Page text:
Andrew Alexander, PhD

Andrew Alexander, PhD Slide of the Week

Mapping White Matter Microstructure in the One Month Human Brain

Legend: Matched coronal and axial slices through the of the population averaged diffusion tensor imaging (DTI) and neurite orientation dispersion and density imaging (NODDI) parameters (Left). Gestation corrected age relationships of fractional anisotropy (FA), radial diffusivity (RD) and neurite density (νIC) for left hemisphere white matter regions. (Right) The legend under each column indicates the depicted white matter regions.

Citation: Dean, D.C., Planalp, E.M., Wooten, W., Adluru, N., Kecskemeti, S.R., Frye, C., Schmidt, C.K., Schmidt, N.L., Styner, M.A., Goldsmith, H.H., Davidson, R.J., Alexander, A.L., 2017. Mapping White Matter Microstructure in the One Month Human Brain. Sci Rep 7, 9759.

Abstract: White matter microstructure, essential for efficient and coordinated transmission of neural communications, undergoes pronounced development during the first years of life, while deviations to this neurodevelopmental trajectory likely result in alterations of brain connectivity relevant to behavior. Hence, systematic evaluation of white matter microstructure in the normative brain is critical for a neuroscientific approach to both typical and atypical early behavioral development. However, few studies have examined the infant brain in detail, particularly in infants under 3 months of age. Here, we utilize quantitative techniques of diffusion tensor imaging and neurite orientation dispersion and density imaging to investigate neonatal white matter microstructure in 104 infants. An optimized multiple b-value diffusion protocol was developed to allow for successful acquisition during non-sedated sleep. Associations between white matter microstructure measures and gestation corrected age, regional asymmetries, infant sex, as well as newborn growth measures were assessed. Results highlight changes of white matter microstructure during the earliest periods of development and demonstrate differential timing of developing regions and regional asymmetries. Our results contribute to a growing body of research investigating the neurobiological changes associated with neurodevelopment and suggest that characteristics of white matter microstructure are already underway in the weeks immediately following birth.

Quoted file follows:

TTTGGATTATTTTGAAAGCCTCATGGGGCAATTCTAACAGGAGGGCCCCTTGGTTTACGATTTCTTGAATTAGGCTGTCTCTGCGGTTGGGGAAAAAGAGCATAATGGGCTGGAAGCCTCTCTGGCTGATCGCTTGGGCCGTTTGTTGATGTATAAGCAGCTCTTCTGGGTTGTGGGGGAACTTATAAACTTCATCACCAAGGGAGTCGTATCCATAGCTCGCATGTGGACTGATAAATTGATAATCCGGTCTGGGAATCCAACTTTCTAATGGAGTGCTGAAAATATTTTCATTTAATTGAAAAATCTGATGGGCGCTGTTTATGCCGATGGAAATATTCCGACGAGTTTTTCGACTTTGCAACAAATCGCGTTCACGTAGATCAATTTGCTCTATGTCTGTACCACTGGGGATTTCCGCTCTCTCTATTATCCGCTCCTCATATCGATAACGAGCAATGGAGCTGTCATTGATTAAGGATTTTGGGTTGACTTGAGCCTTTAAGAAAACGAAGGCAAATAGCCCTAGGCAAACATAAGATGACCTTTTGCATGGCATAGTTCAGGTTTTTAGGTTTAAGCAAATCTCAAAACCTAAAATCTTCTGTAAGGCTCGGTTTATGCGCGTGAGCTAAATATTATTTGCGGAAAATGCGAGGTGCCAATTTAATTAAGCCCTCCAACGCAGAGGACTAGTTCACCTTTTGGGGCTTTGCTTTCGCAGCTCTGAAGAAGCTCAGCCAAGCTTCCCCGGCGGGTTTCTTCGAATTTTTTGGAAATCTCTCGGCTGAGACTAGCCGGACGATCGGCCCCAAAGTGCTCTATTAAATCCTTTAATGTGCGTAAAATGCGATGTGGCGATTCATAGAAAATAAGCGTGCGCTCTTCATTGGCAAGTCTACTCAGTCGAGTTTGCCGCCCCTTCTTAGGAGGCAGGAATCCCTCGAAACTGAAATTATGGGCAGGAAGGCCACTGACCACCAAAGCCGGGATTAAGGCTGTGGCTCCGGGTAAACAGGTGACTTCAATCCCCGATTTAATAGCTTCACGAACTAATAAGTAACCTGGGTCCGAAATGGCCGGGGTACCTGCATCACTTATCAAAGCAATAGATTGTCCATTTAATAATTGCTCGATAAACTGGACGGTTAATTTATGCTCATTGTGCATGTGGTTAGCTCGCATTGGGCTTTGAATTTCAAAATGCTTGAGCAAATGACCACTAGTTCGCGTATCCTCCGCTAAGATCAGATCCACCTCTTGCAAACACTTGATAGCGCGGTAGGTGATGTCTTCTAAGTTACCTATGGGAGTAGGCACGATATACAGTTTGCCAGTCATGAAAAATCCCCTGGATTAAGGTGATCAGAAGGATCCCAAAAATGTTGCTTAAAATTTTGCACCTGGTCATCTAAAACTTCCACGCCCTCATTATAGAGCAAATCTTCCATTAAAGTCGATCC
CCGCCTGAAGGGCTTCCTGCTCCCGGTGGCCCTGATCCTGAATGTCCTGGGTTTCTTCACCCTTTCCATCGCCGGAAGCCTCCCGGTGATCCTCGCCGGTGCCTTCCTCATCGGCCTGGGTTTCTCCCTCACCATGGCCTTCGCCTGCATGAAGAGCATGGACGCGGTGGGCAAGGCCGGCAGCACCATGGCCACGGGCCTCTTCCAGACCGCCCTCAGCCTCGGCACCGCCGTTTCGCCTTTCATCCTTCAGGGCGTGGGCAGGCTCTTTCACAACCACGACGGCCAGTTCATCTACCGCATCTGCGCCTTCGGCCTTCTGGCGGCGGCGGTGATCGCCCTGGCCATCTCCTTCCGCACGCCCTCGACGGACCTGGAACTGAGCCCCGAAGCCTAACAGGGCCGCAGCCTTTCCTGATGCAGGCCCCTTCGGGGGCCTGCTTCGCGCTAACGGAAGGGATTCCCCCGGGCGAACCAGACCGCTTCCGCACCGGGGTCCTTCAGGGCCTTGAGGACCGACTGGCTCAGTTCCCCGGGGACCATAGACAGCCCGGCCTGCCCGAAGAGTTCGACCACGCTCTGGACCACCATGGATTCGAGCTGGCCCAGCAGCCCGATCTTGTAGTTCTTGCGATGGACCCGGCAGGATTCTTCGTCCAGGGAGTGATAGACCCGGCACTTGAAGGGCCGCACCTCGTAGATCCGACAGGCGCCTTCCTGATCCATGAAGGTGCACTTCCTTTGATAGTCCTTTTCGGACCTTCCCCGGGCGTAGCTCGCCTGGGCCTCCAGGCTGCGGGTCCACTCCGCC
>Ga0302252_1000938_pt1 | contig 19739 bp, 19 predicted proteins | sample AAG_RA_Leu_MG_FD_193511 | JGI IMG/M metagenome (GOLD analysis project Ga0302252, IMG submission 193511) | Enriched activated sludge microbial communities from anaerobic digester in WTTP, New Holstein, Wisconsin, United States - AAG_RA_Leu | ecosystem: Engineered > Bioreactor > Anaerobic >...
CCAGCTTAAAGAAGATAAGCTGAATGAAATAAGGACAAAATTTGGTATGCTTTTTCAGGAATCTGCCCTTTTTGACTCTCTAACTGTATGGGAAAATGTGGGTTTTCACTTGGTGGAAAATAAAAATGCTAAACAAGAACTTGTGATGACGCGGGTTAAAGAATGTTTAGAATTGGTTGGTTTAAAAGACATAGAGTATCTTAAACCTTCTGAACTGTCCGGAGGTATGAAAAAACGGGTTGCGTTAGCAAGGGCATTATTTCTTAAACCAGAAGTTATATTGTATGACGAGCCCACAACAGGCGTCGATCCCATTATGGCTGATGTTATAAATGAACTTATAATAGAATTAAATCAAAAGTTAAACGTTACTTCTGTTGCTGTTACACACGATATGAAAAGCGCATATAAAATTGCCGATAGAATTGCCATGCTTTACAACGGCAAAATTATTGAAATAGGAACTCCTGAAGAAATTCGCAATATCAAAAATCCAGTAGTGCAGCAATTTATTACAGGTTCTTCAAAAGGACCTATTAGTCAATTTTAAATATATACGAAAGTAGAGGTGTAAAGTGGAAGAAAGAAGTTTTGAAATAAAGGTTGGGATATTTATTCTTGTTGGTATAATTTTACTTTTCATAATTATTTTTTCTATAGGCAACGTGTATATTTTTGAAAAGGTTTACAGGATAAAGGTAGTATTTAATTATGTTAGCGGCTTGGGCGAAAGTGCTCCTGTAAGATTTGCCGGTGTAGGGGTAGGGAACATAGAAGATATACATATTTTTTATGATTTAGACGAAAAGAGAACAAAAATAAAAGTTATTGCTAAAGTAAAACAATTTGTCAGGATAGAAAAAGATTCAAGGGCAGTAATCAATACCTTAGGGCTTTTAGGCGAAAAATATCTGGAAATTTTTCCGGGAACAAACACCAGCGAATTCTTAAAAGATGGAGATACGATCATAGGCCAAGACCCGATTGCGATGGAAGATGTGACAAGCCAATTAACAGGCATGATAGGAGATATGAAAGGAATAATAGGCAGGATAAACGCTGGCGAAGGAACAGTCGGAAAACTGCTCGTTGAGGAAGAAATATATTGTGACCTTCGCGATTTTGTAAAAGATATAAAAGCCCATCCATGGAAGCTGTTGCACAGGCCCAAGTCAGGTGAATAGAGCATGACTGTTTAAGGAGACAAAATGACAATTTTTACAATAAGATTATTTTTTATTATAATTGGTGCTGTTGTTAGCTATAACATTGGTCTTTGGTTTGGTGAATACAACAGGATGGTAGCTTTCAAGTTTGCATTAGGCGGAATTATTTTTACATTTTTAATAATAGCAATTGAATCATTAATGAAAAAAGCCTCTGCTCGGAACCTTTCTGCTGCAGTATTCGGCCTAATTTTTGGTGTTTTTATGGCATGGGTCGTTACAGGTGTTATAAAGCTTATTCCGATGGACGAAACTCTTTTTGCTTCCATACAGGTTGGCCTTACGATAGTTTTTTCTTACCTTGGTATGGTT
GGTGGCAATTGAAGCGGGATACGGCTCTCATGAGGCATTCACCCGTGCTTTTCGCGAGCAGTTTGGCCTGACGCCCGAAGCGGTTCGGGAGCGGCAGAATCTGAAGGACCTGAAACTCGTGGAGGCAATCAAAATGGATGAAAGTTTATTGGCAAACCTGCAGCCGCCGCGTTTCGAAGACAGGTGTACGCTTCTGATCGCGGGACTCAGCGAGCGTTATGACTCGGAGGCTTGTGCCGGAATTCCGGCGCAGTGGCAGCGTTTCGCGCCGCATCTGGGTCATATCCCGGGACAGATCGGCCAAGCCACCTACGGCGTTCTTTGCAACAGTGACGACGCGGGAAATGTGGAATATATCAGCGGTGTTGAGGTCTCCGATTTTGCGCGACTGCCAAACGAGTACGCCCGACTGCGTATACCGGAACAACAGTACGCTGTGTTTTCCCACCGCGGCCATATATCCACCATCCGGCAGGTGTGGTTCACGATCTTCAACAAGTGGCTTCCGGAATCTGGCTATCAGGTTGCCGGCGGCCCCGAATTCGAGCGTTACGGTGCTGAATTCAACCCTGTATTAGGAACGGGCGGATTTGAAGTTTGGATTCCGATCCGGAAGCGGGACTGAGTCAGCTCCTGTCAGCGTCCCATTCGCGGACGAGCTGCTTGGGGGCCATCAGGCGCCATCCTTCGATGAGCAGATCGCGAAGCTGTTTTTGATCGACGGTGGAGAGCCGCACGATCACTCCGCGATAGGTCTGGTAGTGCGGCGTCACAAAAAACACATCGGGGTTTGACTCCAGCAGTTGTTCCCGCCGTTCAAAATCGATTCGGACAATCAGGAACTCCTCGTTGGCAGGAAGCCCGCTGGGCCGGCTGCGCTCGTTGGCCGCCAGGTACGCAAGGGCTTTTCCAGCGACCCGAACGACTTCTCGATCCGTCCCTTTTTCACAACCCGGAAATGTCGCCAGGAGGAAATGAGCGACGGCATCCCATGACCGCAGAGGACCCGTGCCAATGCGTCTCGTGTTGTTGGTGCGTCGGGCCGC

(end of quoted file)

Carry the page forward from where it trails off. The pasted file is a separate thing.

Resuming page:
About the Lab: Alexander’s research focuses on the use of magnetic resonance imaging (MRI) for mapping and measuring the functional and structural organization of the human brain. These techniques are used to investigate the brain in both typically developing individuals and subjects with developmental disorders including autism. Functional MRI (fMRI) is used to assess brain regions associated with cognition and affect and their dysfunctions in these populations. Diffusion tensor MRI (DT-MRI) is used to study the patterns of structural connectivity between brain activity regions. Anatomic imaging methods are used to assess longitudinal structural changes in brain regions. These measurements are ultimately compared with measures of affect, behavior and cognition in specific population groups.

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